Archives For experimentation

a prototyping experiment

December 19, 2008 — 6 Comments

A team of designers at IDEO have been working on ideas around Design On Time. Larry Cheng created a ‘free time’ dispenser that hands out free time in ten minute increments in the form of printed tickets. What you do with that time is entirely up to you. Nice idea, but Ted Howes and Adam Vollmer decided to try it out in the real world and took the dispenser on their Caltrain ride back to San Francisco the other day. Their story of the experiment in live prototyping is posted below. For me, getting prototypes into the real world is crucial. That is when we learn all the things about our ideas that we never even thought to consider. It does take some guts though.

Here is what Adam wrote:

Evening commuters on NB Caltrain 369 were happily surprised to be presented with free Free Time Thursday evening.  Ted and I took Larry Cheng’s 10 minute machine to the road, distributing approximately 600 minutes of free time in 10 minute increments over the 38 minute journey (that’s a 15.8:1 Free Time to Real Time multiplier!).

Reactions to our offering were mixed, ranging from excitement to confusion (in many cases), curiosity, suspicion, and in at least one case, borderline hostility.  Among the many ways that Caltrainers plan to use their free time, favorites included ‘more time with my son’, ‘more time with my cat’, and ‘more time with a bottle of wine’.  Encouragingly, the notion of sharing and re-gifting seemed to catch on, and we expect Free Time to be a popular white elephant gift this holiday season.  Several people observed that they spent up to 10% of their free time spinning the worm gear on the Free Time dispenser, but no one seemed to mind.

Ted observed an interesting viral characteristic of Free Time, that once a few passengers in a car had taken their Free Time, their neighbors couldn’t resist the opportunity to play.  In some cars people nearly lined up for tickets – in others, we got turned down cold.  In more than one instance, passengers who had previously declined changed their minds after enough of their neighbors had warmed up to Free Time.

Here’s the experiment in action:

Skepticism greets the time machine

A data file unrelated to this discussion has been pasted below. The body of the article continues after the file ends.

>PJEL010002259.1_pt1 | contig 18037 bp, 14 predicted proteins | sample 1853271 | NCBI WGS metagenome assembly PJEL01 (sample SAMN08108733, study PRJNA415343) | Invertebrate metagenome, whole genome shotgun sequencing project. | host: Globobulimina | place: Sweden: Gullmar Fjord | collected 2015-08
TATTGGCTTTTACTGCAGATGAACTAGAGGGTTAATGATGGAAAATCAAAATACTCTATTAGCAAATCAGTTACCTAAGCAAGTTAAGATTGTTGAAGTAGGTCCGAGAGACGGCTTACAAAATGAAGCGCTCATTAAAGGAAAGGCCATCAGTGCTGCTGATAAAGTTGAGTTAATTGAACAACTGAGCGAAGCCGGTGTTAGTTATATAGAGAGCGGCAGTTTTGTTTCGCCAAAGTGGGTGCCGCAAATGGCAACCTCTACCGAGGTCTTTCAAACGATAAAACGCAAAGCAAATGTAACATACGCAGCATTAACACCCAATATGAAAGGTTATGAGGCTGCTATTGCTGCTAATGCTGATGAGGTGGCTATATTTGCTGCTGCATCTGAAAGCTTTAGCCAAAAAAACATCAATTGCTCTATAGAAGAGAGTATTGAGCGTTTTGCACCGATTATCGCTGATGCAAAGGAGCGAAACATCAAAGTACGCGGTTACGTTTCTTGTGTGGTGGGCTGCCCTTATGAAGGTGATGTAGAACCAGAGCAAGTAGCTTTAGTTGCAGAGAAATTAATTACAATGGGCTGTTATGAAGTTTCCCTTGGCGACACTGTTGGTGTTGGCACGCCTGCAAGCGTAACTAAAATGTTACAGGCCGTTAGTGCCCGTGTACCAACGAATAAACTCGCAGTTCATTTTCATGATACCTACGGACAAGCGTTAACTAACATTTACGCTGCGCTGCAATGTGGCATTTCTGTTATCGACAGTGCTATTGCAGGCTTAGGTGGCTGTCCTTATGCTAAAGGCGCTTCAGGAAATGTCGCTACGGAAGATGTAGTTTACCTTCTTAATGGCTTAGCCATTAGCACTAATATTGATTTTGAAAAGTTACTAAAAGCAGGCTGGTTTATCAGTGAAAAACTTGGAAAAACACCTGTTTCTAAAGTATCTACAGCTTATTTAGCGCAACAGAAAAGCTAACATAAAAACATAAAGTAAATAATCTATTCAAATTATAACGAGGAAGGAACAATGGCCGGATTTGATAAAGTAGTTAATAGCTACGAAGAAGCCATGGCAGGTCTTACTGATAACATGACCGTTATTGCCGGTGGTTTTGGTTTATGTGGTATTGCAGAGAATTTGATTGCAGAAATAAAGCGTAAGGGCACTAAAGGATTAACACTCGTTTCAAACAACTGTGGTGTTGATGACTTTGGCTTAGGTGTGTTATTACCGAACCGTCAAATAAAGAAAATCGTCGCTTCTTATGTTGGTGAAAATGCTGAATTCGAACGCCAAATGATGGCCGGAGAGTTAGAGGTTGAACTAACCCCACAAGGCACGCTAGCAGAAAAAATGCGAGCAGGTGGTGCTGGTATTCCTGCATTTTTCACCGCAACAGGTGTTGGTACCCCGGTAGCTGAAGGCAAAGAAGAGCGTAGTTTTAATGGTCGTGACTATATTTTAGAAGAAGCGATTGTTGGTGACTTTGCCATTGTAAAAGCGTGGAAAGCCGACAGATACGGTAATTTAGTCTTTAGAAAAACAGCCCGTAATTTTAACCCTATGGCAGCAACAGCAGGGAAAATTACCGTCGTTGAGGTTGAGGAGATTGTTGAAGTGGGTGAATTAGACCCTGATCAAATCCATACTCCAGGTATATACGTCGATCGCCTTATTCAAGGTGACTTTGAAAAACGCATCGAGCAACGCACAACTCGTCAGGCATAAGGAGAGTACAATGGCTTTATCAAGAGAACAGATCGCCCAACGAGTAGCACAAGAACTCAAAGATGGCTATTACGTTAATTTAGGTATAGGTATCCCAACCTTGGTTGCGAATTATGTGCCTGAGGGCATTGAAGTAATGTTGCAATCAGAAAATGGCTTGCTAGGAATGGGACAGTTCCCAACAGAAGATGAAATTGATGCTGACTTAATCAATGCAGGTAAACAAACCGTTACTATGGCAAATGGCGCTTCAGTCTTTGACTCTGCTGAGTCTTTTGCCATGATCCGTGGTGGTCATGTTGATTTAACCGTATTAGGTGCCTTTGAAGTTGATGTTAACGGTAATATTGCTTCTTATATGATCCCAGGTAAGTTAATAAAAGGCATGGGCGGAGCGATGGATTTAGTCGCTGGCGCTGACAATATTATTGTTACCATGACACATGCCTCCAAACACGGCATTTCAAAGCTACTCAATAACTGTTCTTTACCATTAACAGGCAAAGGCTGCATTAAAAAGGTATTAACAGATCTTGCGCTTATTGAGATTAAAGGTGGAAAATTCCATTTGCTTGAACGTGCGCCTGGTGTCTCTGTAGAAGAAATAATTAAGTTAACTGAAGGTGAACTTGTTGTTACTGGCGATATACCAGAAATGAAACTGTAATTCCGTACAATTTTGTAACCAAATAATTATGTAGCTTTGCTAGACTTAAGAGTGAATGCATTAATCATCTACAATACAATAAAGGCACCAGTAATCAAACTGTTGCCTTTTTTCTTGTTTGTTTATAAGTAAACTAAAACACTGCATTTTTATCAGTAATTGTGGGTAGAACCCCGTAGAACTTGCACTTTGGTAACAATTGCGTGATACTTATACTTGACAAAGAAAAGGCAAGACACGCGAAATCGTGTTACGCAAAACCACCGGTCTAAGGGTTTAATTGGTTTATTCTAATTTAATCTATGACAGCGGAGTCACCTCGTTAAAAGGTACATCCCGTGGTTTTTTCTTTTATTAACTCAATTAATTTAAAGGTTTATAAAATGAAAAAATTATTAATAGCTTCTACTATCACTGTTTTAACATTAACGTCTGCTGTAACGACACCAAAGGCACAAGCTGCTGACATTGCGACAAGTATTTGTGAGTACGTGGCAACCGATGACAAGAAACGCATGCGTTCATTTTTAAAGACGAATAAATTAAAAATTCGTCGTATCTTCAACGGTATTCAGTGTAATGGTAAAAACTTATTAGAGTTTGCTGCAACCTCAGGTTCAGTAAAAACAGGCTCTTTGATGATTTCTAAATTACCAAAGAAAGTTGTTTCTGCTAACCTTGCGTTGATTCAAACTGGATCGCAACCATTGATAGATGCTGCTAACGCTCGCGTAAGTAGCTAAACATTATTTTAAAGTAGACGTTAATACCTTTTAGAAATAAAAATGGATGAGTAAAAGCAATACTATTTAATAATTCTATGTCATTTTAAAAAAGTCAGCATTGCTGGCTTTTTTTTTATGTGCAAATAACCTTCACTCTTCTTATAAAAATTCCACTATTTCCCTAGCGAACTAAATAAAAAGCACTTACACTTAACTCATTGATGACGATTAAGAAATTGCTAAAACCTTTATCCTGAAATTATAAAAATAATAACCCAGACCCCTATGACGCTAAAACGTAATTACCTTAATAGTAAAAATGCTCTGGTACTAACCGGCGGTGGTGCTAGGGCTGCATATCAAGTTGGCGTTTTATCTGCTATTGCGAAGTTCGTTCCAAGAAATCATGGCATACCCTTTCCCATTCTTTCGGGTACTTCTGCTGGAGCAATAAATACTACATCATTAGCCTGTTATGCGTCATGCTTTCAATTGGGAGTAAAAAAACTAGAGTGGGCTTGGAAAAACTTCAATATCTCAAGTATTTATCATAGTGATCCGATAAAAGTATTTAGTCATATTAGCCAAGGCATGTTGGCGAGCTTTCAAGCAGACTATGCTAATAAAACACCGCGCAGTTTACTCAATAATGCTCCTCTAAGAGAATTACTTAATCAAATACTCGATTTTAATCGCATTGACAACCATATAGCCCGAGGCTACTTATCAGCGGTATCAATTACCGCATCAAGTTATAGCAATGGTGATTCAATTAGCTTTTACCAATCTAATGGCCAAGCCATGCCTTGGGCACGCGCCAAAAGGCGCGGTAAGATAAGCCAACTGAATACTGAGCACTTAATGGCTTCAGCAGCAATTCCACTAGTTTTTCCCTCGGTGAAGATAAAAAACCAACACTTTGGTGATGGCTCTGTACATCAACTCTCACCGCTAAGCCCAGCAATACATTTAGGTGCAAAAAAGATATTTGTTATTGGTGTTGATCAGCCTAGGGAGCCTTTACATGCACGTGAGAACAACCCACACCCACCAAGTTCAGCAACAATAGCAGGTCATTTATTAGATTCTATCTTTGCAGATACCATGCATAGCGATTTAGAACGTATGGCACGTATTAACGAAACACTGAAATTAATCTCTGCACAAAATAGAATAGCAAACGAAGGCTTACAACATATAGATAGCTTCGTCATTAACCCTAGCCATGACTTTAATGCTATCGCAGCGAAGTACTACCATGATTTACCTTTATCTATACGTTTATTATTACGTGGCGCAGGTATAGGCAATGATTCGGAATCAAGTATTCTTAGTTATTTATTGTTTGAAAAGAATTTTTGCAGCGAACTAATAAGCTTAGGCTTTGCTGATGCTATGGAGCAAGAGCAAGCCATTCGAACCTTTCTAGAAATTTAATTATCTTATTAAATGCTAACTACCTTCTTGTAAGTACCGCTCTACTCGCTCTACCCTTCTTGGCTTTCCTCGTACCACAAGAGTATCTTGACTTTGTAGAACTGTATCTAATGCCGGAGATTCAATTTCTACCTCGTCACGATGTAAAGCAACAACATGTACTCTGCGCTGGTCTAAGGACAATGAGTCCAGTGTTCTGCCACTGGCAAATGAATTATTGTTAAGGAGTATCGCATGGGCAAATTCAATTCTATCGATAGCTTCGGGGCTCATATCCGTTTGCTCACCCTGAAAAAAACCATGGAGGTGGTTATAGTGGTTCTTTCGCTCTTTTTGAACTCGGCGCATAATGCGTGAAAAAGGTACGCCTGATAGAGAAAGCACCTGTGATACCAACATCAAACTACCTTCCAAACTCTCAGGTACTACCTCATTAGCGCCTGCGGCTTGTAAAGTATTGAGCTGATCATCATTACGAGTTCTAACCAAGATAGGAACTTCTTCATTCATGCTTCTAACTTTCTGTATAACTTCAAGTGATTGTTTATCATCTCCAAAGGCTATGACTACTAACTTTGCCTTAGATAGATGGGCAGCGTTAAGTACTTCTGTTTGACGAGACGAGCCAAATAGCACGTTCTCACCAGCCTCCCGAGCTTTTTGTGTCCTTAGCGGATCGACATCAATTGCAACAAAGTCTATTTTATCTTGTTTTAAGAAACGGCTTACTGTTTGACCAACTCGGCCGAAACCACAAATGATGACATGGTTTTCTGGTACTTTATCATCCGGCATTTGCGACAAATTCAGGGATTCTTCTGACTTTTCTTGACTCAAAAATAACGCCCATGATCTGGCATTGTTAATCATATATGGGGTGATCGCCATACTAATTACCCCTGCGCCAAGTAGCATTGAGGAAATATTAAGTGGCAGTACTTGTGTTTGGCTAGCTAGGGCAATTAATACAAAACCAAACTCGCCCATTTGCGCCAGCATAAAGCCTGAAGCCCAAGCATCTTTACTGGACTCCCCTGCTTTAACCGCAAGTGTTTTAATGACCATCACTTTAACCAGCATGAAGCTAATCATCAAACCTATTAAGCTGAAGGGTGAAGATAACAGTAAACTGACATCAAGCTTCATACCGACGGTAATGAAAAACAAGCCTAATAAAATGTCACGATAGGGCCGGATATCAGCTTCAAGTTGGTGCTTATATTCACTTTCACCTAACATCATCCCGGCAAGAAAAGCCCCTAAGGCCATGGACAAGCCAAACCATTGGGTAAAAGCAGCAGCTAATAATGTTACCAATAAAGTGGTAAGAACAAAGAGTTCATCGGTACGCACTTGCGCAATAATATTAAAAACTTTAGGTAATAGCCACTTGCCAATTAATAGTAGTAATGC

This guy was PSYCHED for his free time

Ted delivers his sales pitch.  Really, it’s free!

Celebrating train riders bartered with us for Free Time with tasty cookies

This fellow already has PLENTY of free time.

This guy got it right away – he gave his friend a Free Time ticket right there on the spot!

Curious anticipation…

Free Time puts some people to sleep

Ted, triumphant


October 12, 2008 — Leave a comment

I spent Friday with a great group of people thinking about experimentation. The session was held at IDEO under the auspices of the Management Lab (MLab). MLab was founded by Gary Hamel and is designed to support research and experimentation around the future of management. It is a great privilege to hang out with Gary and the other smart people he invites to these events. I will leave it to Gary to publish more about the content of the session but it did get me thinking about how important it is to remind ourselves of the value of experimentation. My hypothesis is that organizations generally avoid experimentation when it comes to processes and management. In fact they positively hate it. One reason may be that it is scary to mess with people and processes and much harder to do than messing around with new technology or new products. That feels more like an excuse than a reason to me. I believe we lack processes for prototyping our ideas quickly when it comes to management. One insight that came from the day was that experiments too often turn into initiatives. Experiments are designed for learning and it is okay if they fail whereas initiatives are too important to fail. I came away thinking that initiatives are things to be avoided at least until you have learnt from some experiments.

In the interests of learning, here is another IDEO blog that publishses some of the experiments we have been up to recently. It’s called IDEO Labs.

I am a big fan of a culture of experimentation as a driver of innovation. I believe it creates the divergence necessary to create the best, and least incremental, options. I also think that if an organization relies on top down direction to achieve that experimentation then it risks missing many of the most interesting opportunities. Steve Jobs aside, large companies have not exhibited a good track record when it comes to picking the right bets and I think that is because they started with too meager a set of choices.

I was wondering what the rule set might be for encouraging bottom-up or emergent experimentation such that you end up with better innovation options without the chaos or diffusion of “letting a thousand flowers bloom”. Here is my take:

1. Assume the best ideas emerge from the organizational ecosystem, including all stake-holders not just employees.
2. Set conditions so that those in the ecosystem who are most likely to be stimulated by changing external factors (technology, business factors, consumer needs, strategic threats or opportunities) are the ones who are best situated and motivated to have new ideas.
3. Do not favor ideas based on the author. Favor the relevance of the content.
4. Do favor ideas that create organizational resonance. Indeed demand new ideas gain a following, even if small and vocal, before giving organizational support.
5. Use the resources of senior leadership (the top-down bit) to cultivate, to tend, prune and harvest ideas.
6. Articulate an over-arching purpose so that the ecosystem has a context in which to innovate without top down control. (John Mackie has done a great job of this at Whole Foods)

None of these rules is necessarily easy to apply, especially for a top-down oriented organization, but I think they might achieve some pretty spectacular results. What do you think?